In connection with the color of the hair, it should be observed that, while the summer pelage is usually brownish and corresponds with the descriptions generally given, in winter the animal's covering is a rich black on the head and shoulders, flanks and tail, the color shading beautifully into the milky-white disk on the back, known as the "saddle," while the face and the legs are prettily relieved with the whitish color.

The musk ox is gregarious, and although all early statements agree in estimating the herds as composed of from twenty to fifty individuals, later information greatly increases these figures, and frequent mention is made of herds numbering from two hundred to five hundred.

As recently as 1859 Baird says that, owing to the extreme scarcity of the musk ox, he knows of hut one specimen to be found in all the museums of the United States. This scarcity, however, might be accounted for more by the fact of obstacles in the way of entering the territories inhabited by the musk ox than by the actual rarity of the animal. From the evidence of fossil remains, it is clear that the musk ox long ago roamed westward to Siberia, and found its way eastward even to the British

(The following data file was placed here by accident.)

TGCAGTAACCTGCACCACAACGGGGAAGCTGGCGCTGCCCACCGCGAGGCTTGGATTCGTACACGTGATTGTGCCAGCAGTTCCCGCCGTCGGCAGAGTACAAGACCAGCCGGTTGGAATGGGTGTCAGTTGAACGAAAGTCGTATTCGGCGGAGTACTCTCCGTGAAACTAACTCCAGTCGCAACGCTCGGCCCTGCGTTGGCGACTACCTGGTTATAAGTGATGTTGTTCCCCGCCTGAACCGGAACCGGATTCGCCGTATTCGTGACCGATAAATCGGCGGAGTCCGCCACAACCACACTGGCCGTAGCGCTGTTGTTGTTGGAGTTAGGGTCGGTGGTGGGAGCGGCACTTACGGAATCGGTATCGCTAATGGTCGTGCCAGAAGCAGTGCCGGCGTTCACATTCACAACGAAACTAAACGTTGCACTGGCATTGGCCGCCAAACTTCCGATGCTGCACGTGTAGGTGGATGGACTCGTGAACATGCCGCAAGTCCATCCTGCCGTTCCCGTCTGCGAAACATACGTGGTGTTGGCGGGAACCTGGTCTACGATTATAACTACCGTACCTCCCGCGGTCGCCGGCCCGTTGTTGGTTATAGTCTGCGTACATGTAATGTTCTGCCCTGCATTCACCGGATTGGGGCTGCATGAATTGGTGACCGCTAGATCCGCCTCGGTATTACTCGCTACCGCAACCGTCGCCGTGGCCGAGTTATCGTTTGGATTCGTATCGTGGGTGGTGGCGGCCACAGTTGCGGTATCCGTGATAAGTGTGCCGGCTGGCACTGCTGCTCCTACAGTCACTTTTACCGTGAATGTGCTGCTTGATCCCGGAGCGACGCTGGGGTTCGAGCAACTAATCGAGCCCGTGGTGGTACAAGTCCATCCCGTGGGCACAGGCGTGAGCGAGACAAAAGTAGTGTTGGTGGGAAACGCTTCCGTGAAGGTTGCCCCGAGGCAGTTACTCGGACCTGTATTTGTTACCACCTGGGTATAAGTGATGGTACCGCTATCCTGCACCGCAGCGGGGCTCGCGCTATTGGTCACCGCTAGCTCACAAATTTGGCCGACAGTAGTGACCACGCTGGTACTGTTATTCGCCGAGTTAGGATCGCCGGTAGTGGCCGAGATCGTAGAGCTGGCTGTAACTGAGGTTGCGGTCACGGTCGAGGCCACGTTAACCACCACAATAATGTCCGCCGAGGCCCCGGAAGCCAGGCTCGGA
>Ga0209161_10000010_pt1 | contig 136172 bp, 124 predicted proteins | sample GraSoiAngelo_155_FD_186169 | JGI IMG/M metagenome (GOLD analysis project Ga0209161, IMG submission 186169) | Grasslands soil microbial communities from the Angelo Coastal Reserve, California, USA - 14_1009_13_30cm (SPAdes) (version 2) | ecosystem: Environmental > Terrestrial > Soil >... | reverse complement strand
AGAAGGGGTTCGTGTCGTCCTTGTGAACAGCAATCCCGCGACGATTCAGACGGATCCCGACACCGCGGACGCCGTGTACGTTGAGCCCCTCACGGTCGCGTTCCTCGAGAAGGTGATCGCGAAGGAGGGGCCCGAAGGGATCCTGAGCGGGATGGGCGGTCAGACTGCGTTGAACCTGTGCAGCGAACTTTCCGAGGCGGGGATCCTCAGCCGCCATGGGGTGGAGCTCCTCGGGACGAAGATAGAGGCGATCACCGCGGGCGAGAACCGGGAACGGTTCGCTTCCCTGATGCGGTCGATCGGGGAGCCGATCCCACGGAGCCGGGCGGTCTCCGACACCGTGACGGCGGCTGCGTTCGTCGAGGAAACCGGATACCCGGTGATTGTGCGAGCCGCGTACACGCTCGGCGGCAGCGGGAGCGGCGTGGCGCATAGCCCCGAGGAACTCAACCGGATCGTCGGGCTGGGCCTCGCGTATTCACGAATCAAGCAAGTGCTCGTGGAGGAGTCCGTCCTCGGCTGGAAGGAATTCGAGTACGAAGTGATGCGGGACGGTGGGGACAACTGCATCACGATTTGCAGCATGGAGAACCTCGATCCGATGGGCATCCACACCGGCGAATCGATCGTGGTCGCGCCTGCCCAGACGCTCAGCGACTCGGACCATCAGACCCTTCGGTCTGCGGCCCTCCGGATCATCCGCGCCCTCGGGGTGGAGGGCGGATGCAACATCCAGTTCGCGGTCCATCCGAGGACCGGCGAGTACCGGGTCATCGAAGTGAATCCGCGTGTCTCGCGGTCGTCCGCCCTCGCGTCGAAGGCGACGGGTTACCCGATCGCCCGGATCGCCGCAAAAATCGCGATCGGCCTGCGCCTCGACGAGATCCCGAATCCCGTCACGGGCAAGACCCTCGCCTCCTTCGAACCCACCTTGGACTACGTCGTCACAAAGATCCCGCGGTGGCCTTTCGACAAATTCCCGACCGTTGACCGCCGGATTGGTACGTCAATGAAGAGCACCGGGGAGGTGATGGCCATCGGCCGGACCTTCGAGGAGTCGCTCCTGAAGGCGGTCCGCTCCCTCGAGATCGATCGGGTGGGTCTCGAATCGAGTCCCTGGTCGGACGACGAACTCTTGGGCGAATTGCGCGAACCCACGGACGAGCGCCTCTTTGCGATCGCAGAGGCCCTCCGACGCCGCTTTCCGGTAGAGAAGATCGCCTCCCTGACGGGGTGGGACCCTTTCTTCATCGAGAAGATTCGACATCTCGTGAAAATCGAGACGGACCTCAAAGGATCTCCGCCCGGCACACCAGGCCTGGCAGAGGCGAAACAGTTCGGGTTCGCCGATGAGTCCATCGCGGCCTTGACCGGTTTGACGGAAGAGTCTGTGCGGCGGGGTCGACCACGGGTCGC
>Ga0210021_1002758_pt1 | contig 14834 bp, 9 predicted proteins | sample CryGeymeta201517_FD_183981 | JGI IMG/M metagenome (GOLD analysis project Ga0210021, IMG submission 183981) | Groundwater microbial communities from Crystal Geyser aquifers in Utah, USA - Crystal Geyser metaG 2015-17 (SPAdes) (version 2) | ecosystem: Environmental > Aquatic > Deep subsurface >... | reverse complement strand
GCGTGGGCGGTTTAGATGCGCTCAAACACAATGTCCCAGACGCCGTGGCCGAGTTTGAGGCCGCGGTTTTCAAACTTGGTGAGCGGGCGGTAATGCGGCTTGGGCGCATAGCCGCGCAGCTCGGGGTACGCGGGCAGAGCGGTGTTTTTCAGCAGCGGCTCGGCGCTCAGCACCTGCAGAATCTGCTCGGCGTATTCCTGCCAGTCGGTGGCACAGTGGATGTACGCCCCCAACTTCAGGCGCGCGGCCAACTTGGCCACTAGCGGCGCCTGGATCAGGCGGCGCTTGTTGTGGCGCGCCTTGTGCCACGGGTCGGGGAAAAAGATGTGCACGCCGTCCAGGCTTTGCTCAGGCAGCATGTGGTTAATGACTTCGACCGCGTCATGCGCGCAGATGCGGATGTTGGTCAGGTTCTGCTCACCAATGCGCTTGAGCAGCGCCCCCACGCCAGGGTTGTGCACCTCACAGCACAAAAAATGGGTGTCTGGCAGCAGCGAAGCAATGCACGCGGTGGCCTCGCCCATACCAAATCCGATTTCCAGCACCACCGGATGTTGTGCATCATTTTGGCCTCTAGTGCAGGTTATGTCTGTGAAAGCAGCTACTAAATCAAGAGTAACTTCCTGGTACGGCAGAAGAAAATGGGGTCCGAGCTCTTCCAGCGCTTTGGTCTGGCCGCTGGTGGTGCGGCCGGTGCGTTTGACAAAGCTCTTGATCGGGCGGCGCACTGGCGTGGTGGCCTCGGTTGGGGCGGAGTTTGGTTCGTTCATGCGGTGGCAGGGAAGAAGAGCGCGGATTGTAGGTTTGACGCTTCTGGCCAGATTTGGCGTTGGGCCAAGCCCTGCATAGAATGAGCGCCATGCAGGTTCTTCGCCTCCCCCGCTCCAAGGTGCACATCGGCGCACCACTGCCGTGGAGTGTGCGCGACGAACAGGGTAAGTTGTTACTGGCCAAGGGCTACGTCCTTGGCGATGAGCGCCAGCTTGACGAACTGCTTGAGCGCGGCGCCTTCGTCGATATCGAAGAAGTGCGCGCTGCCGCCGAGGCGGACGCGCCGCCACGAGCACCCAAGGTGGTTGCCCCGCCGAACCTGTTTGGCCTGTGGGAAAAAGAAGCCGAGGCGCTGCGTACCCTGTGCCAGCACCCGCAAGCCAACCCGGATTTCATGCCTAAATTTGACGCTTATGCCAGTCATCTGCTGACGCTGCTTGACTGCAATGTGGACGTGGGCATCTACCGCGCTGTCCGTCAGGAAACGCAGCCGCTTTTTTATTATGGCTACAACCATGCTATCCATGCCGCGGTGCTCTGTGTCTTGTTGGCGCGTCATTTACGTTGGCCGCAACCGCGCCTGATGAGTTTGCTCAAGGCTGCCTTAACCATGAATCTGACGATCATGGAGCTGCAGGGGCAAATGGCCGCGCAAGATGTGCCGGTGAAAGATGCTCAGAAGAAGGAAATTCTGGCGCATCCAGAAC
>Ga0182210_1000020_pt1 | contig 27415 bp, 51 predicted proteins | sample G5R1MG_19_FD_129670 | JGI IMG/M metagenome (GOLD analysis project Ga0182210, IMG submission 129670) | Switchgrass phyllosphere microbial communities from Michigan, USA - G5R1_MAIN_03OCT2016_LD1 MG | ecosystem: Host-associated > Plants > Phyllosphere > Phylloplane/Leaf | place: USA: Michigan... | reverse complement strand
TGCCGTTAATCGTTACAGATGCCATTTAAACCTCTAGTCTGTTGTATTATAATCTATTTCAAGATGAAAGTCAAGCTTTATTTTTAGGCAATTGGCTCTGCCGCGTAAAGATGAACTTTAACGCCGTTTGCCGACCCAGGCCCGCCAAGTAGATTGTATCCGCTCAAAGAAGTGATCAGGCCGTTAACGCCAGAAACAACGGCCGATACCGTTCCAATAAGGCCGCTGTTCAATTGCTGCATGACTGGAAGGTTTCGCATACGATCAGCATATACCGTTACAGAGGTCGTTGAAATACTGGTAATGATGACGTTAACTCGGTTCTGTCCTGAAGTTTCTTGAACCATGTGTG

Isles; but the accompanying map, exhibiting the boundaries of its present range, shows how restricted is its distribution. In the regions of perpetual snow it wanders, making its way northward in summer, being found at the highest points our expeditions have reached, and returning in winter to its southern haunts, which seldom touch latitude 60°. Over the rugged wilds the creature loves to ramble, and, although its appearance indicates awkwardness of locomotion, it is said to run fast and to climb precipitous cliffs with wonderful ease. Its home is the "barren grounds" wherein vegetation is limited almost to a few lichens and the stunted spruce to which they cling. On this meager diet the musk ox fattened and lived free from the assaults of almost every enemy; for the Eskimo alone penetrated its domain, being urged thither by hunger and the desire to obtain the valuable pelt.